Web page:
There is no way that the present Trinamool Congress can follow AIADMK to have a working tie-up with the rival central political leadership without losing its huge support base in Bengal under Chief Minister Mamata Banerjee. Therefore, Jaitley’s observation at the Bengal business summit that “the centre will work hand in hand with Bengal to ensure that investment comes to the state and the eastern region grows at a faster clip and a stronger Bengal means a stronger India” may be taken with a pinch of salt. Ironically, the Union Finance Minister has also warned that “if you are not in a position to attract investment, you will be destined to a course that happened in Bengal for a three-an-a-half decade”, meaning under the CPI(M)-led Left Front rule. This sounded like a threat to TMC, which was unnecessary, if not undesirable as well. Interestingly, Jaitley later directly invited entrepreneurs to invest in politically-allied Andhra Pradesh.
The government of India, no matter which political party is in power, will do the biggest mistake if it turns a blind eye on or becomes hostile to states such as Bengal with enormous economic and intellectual potential just because they are ruled by a rival political party. It would be sad if the economic interest of the country becomes subservient to political rivalries between the centre and states. There is nothing wrong if the mountain has to move to the Mohammed for a bigger cause. Only a month ago, the bosses of the world’s biggest oil cartel, OPEC, moved to India for the first time in its half-a-century-old existence for India’s support to sell oil in the face of a lasting US-sponsored price recession. By recognising Bengal’s strategic economic advantage, the Union government, irrespective of its political affiliation, would do well to work together with the state in the national interest.
Mineral and agricultural-rich Bengal can contribute substantially not only to the national GDP but also to the country’s quest for reaching out to the East. Endowed with massive natural resources, West Bengal is the only Indian state that connects the Himalayan range in the north and the Indian Ocean and the Pacific in the south through the Bay of Bengal. It is the gateway to seven north-eastern states as also to China, Bhutan, Indo-China, Vietnam, Bangladesh, Myanmar, Thailand, Singapore and Malaysia. Its strategic location influenced the British government to zero in on Calcutta (now Kolkata) to make it India’s capital for over a century.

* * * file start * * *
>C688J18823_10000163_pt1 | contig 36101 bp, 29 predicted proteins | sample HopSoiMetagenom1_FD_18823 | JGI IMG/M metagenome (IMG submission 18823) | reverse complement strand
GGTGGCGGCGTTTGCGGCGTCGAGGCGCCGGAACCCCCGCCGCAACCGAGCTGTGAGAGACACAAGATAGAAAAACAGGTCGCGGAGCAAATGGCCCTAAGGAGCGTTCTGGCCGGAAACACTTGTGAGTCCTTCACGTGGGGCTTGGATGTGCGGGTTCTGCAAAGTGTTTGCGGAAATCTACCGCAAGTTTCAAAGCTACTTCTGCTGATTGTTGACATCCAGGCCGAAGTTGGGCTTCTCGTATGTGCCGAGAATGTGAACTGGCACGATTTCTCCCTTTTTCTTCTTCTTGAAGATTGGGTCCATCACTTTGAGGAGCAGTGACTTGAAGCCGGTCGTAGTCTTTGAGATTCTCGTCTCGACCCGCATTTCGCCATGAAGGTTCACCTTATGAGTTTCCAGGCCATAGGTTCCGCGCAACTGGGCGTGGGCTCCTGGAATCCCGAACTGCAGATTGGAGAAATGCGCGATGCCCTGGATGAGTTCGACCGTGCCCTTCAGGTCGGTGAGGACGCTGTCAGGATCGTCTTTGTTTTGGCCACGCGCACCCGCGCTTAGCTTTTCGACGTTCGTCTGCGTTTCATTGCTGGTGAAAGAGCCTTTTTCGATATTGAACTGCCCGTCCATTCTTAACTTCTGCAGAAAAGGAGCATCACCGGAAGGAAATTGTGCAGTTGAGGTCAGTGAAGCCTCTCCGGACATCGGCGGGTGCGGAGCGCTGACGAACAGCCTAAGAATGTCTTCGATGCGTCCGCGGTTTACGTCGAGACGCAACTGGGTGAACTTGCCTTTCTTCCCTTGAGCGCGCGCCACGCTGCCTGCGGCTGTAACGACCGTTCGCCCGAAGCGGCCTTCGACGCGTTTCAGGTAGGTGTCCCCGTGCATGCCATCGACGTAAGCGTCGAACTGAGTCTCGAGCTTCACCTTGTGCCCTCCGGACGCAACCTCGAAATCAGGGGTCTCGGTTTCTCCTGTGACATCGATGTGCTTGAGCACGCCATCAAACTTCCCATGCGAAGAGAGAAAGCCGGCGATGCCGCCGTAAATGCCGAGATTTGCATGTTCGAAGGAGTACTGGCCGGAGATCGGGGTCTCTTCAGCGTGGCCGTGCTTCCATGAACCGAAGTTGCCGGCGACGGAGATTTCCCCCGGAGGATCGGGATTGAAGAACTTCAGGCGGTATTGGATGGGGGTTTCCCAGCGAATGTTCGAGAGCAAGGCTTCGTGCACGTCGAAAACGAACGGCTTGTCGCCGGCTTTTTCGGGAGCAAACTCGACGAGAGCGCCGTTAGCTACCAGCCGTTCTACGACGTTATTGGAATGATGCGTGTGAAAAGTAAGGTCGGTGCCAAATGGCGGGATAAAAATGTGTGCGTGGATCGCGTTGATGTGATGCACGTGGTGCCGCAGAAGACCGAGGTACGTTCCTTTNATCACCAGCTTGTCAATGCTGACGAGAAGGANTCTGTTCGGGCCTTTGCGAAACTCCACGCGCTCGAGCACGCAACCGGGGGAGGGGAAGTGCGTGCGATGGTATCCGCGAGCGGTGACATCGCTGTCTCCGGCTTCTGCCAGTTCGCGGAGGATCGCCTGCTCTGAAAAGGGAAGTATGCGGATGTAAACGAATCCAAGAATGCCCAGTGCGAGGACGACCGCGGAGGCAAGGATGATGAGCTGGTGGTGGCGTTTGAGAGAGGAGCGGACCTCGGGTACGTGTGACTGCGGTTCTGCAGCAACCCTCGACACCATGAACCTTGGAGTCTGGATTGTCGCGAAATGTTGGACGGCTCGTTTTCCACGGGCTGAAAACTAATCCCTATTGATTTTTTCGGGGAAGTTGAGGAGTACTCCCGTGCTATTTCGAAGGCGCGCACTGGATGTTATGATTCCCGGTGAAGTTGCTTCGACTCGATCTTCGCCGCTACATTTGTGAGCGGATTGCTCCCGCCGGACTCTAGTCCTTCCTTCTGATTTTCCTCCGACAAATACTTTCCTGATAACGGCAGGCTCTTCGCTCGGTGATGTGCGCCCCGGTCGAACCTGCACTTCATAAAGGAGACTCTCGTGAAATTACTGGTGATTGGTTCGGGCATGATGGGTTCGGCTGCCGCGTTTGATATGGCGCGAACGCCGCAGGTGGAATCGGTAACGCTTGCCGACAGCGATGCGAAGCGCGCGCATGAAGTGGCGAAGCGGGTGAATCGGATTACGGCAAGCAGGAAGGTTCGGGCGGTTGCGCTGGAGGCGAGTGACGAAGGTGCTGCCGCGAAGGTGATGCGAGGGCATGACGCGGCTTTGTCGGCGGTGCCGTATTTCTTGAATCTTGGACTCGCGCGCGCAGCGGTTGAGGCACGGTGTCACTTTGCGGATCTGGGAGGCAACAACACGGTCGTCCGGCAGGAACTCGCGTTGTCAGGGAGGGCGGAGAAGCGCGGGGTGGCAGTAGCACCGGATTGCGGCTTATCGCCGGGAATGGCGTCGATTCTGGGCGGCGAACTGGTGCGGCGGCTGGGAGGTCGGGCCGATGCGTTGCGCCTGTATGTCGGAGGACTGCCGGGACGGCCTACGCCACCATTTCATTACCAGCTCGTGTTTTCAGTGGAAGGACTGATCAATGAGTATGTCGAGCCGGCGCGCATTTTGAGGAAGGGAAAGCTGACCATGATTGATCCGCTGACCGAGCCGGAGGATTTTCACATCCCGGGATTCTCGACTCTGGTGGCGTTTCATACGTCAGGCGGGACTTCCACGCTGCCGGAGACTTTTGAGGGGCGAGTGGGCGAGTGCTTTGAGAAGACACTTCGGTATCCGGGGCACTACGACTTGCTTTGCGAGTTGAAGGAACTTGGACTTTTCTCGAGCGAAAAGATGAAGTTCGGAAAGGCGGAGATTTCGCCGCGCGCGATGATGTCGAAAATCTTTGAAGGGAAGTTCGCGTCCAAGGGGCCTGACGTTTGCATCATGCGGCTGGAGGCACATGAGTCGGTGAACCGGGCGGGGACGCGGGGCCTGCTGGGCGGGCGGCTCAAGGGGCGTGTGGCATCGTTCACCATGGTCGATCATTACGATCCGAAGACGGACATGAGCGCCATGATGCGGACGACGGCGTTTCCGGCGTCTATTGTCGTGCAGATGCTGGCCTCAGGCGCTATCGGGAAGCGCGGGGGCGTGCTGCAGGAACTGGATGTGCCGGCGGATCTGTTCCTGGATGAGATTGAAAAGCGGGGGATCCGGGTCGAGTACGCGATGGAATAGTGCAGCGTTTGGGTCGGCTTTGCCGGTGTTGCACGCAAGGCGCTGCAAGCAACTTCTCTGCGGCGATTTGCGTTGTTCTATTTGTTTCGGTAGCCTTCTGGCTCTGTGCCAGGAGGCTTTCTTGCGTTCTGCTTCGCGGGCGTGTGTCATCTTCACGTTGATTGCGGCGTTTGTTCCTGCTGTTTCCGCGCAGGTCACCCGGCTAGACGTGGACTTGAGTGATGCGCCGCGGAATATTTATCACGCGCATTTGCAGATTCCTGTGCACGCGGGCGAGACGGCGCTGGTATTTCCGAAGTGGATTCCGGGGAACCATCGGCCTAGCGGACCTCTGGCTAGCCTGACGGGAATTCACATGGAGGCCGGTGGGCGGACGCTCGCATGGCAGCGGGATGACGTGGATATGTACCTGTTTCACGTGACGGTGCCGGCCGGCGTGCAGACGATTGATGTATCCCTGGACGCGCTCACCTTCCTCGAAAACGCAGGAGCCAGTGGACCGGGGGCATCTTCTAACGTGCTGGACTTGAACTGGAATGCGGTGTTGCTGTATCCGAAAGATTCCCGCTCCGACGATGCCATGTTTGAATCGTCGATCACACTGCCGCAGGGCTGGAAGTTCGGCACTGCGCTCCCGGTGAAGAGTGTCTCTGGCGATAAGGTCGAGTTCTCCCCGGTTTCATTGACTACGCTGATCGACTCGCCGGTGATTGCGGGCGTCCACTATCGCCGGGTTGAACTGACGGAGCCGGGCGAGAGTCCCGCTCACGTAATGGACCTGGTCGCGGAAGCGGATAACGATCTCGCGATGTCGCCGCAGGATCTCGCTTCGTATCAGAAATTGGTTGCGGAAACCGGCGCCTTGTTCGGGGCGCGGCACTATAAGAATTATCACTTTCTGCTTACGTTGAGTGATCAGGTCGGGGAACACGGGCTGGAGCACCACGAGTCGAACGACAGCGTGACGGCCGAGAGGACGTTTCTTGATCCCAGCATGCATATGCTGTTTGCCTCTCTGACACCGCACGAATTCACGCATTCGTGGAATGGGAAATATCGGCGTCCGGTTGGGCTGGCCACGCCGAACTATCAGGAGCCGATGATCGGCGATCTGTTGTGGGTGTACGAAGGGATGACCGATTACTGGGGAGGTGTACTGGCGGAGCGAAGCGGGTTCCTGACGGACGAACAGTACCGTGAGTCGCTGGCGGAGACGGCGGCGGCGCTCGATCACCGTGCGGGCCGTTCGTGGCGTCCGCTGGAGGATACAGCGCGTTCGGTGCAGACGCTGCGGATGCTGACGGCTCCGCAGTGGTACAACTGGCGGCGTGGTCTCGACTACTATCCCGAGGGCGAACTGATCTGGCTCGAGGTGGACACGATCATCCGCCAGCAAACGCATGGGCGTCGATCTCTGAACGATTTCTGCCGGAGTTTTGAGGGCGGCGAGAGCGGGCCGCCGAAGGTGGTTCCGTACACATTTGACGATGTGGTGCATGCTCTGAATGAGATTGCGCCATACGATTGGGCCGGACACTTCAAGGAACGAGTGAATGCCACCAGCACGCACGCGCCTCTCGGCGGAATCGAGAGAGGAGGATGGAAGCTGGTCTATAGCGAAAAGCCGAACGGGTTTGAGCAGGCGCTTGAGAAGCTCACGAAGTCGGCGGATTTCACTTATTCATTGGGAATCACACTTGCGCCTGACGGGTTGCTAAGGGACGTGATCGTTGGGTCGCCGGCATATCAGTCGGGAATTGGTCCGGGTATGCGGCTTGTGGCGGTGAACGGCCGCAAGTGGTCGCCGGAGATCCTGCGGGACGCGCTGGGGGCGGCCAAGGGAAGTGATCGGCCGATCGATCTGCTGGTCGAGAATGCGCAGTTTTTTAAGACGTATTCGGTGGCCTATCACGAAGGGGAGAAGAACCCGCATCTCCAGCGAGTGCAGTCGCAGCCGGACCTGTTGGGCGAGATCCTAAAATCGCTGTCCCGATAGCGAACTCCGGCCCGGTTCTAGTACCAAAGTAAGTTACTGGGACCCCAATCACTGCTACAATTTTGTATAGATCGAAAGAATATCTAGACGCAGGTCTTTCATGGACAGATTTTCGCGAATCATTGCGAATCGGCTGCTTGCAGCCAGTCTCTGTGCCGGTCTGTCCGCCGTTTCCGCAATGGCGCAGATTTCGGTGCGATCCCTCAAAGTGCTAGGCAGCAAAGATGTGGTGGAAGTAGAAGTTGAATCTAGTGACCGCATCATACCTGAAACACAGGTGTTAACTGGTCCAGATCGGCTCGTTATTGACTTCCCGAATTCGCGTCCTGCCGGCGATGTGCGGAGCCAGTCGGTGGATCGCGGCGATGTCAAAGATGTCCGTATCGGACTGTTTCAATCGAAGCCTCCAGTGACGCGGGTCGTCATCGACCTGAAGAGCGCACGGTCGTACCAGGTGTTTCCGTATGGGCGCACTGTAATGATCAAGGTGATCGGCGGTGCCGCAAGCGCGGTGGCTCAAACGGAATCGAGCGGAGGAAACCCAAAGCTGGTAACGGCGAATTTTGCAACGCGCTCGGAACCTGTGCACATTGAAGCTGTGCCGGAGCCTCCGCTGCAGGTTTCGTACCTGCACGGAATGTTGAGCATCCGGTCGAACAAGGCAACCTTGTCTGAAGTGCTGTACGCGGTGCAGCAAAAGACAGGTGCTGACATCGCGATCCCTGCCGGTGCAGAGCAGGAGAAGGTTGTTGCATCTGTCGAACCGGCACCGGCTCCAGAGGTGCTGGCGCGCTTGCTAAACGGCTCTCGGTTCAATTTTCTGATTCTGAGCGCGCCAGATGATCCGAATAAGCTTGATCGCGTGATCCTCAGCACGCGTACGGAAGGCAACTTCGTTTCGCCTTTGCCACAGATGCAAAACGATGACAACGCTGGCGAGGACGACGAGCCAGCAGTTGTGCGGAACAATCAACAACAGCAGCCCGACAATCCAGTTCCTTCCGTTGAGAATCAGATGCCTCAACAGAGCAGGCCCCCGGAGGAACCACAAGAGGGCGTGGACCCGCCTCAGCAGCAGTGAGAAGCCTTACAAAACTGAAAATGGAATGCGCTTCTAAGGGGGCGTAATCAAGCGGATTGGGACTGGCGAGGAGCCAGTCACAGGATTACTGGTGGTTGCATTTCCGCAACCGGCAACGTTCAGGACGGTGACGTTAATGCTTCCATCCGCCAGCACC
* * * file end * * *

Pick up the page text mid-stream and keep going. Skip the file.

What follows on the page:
The Rs. 2.50 lakh crore worth investment proposals that poured in at the Bengal business summit recognises Bengal’s very inherent economic strength, strategic location, its strong political leadership and the personal commitment from Chief Minister Mamata Banerjee to investors. The centre on its part must ensure that there is no departmental intervention to delay these projects or make their implementation difficult. West Bengal’s economic growth will automatically benefit the entire eastern and north-eastern region. Bengal’s economic and social contact with the people of the region, irrespective of their language and religion, serves as the best example of national unity. The national government should work in the greater interest of the whole country and resist the political temptation to exploit Bengal and adjoining natural resources-rich states by underutilising their resources or deliberately diverting them to other parts.
(Views expressed are strictly personal)